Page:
Beetroot, also known as beet, has become a popular superfood in recent years. Some people claim that beetroot can provide an energy boost and improve exercise performance. But what does the science say? Here we’ll explore whether beetroot truly gives you energy.
The Nutrients in Beetroot
First, let’s look at why beetroot is considered a nutritional powerhouse. Beets are low in calories but packed with essential vitamins, minerals and plant compounds. Some of the top nutrients found in beetroot include:
- Vitamin C: An antioxidant that supports immune function.
- Folate: Important for cell growth and DNA production.
- Manganese: A mineral that aids metabolism and bone health.
- Potassium: Helps control nerve function and blood pressure.
- Nitrates: Compounds that may improve blood flow and oxygen delivery.
Beetroot’s vibrant color comes from pigments called betalains, which act as antioxidants in the body. So beetroot provides a range of nutrients that can help boost overall health.
How Could Beetroot Provide Energy?
There are a few ways that the nutrients in beetroot may help increase energy levels:
1. Dietary nitrates
When beetroot is consumed, it gets converted into nitric oxide in the body. Nitric oxide is a molecule that dilates blood vessels, allowing more oxygen and nutrients to be delivered to tissues.
Some studies have shown that dietary nitrates from beetroot juice can enhance physical performance. One analysis found beetroot juice helped increase power output and running velocity during 5K and 10K races (1).
The performance benefits are likely due to more efficient oxygen utilization allowing muscles to work at higher intensities.
Beetroot contains around 10 grams of carbohydrate per cooked cup (2). While not high in carbs like some other vegetables, the carbs in beetroot do provide an energy source for the body.
Carbs are broken down into glucose during digestion, which enters the bloodstream. Glucose is vital for fueling the brain, muscles and other cells.
Eating beetroot or drinking beetroot juice can help replenish carb stores after exercise. This may promote post-workout energy levels.
Potassium is a key electrolyte that beetroot provides in high amounts. Per cup cooked, beets contain over 500 mg potassium (2).
Getting enough potassium is crucial before physical activity. Potassium helps muscles contract properly and reduces cramping. It also supports nerve impulses for muscle function (3).
Replenishing potassium stores is important for athletes training at high intensities or durations. The potassium in beetroot can help optimize performance.
Studies on Beetroot and Exercise
Controlled studies provide more insights into how beetroot affects exercise ability and performance.
Cycling Time Trials
In a study of 27 cyclists, drinking 17 ounces of beetroot juice 2.5 hours before a cycling time trial improved performance by 2.8% (4).
The cyclists were able to cycle an average of 41 seconds faster over the 2.5 mile (4 km) course compared to a placebo drink.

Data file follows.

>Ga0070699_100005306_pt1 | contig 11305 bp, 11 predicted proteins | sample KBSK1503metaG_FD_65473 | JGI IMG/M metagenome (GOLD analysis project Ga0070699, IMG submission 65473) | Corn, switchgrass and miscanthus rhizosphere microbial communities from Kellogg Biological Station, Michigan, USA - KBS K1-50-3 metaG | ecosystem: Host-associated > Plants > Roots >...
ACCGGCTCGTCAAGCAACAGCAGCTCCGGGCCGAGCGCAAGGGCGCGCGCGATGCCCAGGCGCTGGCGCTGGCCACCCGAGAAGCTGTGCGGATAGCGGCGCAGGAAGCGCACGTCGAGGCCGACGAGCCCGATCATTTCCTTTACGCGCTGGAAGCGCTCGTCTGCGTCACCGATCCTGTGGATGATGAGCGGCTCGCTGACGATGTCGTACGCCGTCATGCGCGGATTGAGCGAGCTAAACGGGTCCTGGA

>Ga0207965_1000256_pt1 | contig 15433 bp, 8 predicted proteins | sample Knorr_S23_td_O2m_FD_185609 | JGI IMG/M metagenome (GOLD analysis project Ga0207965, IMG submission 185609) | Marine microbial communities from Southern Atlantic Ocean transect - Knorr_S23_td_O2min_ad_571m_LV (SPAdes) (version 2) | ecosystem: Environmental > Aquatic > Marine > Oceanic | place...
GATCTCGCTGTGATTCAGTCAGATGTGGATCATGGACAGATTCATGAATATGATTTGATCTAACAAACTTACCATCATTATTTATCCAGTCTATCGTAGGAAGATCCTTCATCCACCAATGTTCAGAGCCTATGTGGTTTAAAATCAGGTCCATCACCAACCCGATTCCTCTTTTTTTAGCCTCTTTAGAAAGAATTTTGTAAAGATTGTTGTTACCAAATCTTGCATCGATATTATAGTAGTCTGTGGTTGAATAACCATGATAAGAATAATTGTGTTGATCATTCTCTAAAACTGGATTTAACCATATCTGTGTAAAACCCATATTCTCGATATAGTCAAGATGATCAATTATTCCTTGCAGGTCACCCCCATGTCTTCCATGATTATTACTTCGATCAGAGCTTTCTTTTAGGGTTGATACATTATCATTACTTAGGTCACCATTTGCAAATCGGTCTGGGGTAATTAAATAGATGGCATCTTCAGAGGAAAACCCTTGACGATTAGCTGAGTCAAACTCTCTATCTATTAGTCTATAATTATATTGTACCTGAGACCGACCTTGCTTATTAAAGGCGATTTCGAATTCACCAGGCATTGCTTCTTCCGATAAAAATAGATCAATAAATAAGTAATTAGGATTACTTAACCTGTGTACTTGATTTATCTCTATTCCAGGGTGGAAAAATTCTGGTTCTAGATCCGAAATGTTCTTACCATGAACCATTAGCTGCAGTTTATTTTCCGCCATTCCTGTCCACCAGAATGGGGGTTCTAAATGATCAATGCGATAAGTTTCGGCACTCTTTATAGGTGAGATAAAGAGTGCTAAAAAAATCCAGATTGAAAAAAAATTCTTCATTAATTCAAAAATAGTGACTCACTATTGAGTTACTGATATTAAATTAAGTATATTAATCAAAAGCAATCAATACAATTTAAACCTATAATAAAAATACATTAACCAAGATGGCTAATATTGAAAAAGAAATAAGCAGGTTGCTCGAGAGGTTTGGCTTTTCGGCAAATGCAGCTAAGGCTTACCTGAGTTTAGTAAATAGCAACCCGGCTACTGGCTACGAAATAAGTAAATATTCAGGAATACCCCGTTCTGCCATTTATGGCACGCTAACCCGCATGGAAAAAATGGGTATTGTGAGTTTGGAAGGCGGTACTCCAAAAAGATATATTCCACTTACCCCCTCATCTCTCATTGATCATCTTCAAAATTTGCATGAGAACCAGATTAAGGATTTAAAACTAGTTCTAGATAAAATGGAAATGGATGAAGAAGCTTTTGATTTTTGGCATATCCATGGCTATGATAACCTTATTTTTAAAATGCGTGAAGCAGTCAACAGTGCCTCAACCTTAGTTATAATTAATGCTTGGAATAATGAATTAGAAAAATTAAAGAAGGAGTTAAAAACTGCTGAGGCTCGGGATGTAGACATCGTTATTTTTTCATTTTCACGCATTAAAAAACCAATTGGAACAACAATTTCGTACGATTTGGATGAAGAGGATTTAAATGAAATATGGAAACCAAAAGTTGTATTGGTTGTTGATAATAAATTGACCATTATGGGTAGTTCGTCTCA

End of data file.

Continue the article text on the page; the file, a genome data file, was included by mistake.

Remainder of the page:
High-Intensity Interval Training
Consuming beetroot juice for 6 days improved performance during high-intensity interval training in one study (5).
8 participants did 2 four-minute work intervals on a treadmill, first without beetroot juice and then with. After beetroot juice, the men were able to run for an average of 13 seconds longer per interval.
Drinking beetroot juice immediately after resistance exercise has been found to speed up recovery. In one study, the juice was able to reduce muscle soreness 24 hours after exercise (6).
Researchers think this is due to the anti-inflammatory effects of betalains as well as the ability of dietary nitrates to enhance blood flow.
How Much Beetroot is Needed?
Many studies showing benefits of beetroot juice used around 2 cups (500 ml) as a single dose. The nitrate content seems to matter most when it comes to energy and performance.
Here’s an overview of the nitrate content of beetroot juice (7):
|1 cup (250 ml)||~300 mg|
|2 cups (500 ml)||~600 mg|
|3 cups (750 ml)||~900 mg|
For pre-exercise energy and performance, aim for at least 300-600 mg of nitrates from beetroot juice. This is equivalent to 1-2 cups.
Consuming whole beetroot will provide nitrates as well, but with slightly lower bioavailability. Just make sure to track servings since juicing concentrates the vegetable.
You’ll get the biggest bang from your beetroot by timing consumption strategically:
- 2–3 hours before exercise: Allows enough time for dietary nitrates to convert into nitric oxide.
- Immediately post-exercise: Provides nitrates during the short time period when they may enhance recovery.
If you take beetroot daily for overall health, any time of day is fine. But optimize around your training schedule to get the best results.
Downsides of Beet Juice
While beetroot juice has some impressive benefits, there are a few downsides to consider:
- It’s high in sugar, containing around 10 grams per cup.
- The nitrates may cause unwanted side effects like headaches, nausea and stomach pain in some people.
- Juiced beets lack the gut-healthy fiber found in whole vegetables.
- Juicing removes most of the vitamin C content.
For these reasons, it may be best to consume beetroot and other nitrate-rich vegetables like spinach in whole food form. Supplementing occasionally with juice could provide strategically-timed nitrate doses.
Research shows that dietary nitrates from beetroot juice can boost energy levels and exercise performance in many forms of physical activity. Consuming 1-2 cups of beet juice 2-3 hours before exercise is ideal for maximizing the benefits.
While convenient, beet juice has some drawbacks when compared to whole beets. Eating nitrate-rich whole foods daily appears best for overall health.
Strategically supplementing with beetroot juice can provide an energy boost when you need it most — right before hitting the gym or competing in a race.